There are increasing numbers of California kindergartners whose parents have filed “personal beliefs” exemptions, allowing them to avoid state-required immunizations. In the 2011-12 school year, 70 percent of Camellia Waldorf School parents filed for these exemptions. In a column two weeks ago (see “Children at risk,” SN&R Greenlight, January 17), I asked these parents a simple question: “Are you out of your goddamned minds?”
In response to my column, I heard from Shana Murray, the administrator at Camellia Waldorf School. She wrote:
“I am not sure where you are pulling these figures from, but they are inaccurate. I have attached the report that we have filed with the California Department of Public Health, and as you can see, they do not support your claim. 14 of the 32 (44%) … students currently have signed exemptions. In addition, I have attached the copy of our 7th Grade Tdap report, which as you can see puts us at 100% compliant. Having said that, we support our parent’s right to choose, whether that be in their choice of education, or their legal right to determine health options for their children. … I would appreciate you printing a retraction of your facts, in the same bold manner you have previously stated the misinformation.”
Normally, we would run a clarification, explaining that the figure we had cited was for the 2011-12 school year. The current year’s figure, not yet posted on the Department of Public Health website, is 44 percent. But Murray asked for a “retraction of your facts, in the same bold manner you have previously stated the misinformation.”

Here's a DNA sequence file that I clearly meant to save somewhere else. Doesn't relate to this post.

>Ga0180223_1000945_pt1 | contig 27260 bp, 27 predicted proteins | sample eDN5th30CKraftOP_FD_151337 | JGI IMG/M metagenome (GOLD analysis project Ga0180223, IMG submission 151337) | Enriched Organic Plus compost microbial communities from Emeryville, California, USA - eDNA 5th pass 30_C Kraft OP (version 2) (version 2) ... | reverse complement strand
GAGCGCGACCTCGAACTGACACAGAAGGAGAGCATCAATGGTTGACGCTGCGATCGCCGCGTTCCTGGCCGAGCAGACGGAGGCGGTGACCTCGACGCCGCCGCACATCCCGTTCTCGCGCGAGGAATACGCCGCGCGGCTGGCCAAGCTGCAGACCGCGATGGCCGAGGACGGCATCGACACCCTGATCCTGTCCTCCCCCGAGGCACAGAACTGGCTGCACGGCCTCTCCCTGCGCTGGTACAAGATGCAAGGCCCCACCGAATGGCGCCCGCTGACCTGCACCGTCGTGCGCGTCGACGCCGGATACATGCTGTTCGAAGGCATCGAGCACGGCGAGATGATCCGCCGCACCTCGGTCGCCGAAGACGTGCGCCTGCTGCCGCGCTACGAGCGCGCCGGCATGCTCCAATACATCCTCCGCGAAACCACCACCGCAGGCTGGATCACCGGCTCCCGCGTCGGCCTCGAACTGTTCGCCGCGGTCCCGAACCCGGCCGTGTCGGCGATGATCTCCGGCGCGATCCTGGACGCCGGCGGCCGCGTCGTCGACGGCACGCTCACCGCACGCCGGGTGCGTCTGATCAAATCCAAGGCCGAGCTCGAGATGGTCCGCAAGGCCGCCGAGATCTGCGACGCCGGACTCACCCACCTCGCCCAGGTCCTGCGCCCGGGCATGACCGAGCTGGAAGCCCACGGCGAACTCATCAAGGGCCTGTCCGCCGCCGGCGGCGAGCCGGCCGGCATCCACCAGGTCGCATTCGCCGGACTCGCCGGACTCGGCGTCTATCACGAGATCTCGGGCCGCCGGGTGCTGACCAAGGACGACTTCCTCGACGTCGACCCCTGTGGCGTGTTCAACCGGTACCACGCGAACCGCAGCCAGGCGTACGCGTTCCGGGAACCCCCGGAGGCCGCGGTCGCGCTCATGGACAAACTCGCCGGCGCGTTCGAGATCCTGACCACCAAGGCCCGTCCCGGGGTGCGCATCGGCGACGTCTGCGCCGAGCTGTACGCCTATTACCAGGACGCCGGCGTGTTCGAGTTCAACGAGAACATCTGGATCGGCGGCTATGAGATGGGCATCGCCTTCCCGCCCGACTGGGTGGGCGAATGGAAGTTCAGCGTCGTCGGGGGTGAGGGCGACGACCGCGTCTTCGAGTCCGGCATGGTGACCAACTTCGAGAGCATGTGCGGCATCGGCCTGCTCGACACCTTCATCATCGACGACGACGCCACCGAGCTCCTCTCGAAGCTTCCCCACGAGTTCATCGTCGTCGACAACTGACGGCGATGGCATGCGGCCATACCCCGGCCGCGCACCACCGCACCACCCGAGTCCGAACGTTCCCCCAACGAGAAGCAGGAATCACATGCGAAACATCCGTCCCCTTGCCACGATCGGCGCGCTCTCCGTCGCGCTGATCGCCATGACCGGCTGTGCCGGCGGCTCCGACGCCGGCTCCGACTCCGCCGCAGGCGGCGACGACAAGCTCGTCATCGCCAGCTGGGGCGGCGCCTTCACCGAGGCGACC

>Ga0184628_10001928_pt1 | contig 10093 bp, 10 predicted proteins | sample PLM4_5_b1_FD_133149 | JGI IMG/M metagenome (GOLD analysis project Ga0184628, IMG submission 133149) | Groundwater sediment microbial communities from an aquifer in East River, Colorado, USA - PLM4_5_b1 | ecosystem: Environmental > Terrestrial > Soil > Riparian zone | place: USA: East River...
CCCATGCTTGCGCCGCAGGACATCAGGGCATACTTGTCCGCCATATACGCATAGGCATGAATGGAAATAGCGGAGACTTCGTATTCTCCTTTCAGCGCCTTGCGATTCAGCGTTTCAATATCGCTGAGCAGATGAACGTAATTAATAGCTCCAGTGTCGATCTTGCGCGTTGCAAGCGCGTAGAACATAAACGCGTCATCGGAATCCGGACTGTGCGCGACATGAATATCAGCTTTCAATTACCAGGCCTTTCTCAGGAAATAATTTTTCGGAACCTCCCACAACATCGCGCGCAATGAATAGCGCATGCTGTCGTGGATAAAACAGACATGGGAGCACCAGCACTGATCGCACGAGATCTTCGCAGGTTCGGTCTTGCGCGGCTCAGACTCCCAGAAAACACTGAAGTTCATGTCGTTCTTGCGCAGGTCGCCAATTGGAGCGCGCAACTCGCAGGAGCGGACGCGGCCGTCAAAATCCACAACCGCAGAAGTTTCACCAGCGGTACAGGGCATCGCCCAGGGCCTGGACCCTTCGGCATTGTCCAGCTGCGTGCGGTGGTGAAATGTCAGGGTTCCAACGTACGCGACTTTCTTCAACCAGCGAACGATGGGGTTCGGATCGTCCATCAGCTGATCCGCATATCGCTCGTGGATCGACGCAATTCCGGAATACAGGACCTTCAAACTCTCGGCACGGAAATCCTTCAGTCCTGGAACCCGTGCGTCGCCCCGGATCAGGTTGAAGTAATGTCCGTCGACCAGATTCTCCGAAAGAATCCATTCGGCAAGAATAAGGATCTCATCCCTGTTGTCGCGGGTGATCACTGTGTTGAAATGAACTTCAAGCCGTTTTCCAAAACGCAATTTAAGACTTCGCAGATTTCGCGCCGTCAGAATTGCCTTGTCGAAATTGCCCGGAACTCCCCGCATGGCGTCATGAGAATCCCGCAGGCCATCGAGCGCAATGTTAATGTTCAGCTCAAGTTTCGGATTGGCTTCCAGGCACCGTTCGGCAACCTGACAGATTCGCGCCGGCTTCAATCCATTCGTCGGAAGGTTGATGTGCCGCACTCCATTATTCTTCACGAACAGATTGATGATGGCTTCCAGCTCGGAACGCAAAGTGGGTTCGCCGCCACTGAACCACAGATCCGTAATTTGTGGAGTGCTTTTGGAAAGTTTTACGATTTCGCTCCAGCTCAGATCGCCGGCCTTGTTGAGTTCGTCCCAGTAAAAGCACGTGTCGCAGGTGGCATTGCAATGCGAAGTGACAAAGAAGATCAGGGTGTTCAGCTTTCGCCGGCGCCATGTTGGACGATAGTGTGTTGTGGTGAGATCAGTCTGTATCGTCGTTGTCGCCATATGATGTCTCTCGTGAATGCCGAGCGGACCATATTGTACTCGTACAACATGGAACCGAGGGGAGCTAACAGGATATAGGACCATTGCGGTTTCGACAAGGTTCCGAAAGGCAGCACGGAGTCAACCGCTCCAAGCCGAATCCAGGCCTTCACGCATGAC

Therefore, first, let me say that I am not against private or charter schools. About 20 years ago, my wife and I toured the Camellia Waldorf School and considered having our son attend.
And secondly, while I am delighted that a higher percentage of this year’s Camellia Waldorf kindergarten parents have had their kids immunized, this does not change the basic fact that the school is still a potential public-health disaster.
Case in point: Desert Marigold School, a charter school in Phoenix, where there were at least eight cases of whooping cough last year. According to the Arizona Daily Star, “less than 30 percent of its kindergarteners” were immunized in the 2010-11 school year.
These unvaccinated children are perfect re-entry vehicles for serious diseases such as whooping cough. California had more cases of whooping cough in 2010 than any other year in the previous 60 years.
The decision not to vaccinate not only endangers unvaccinated children, but it also endangers others in the community, particularly babies too young to be vaccinated. California should join the other 31 states without personal-beliefs exemptions. We are out of our minds if we allow whooping cough, measles and tuberculosis to make a comeback.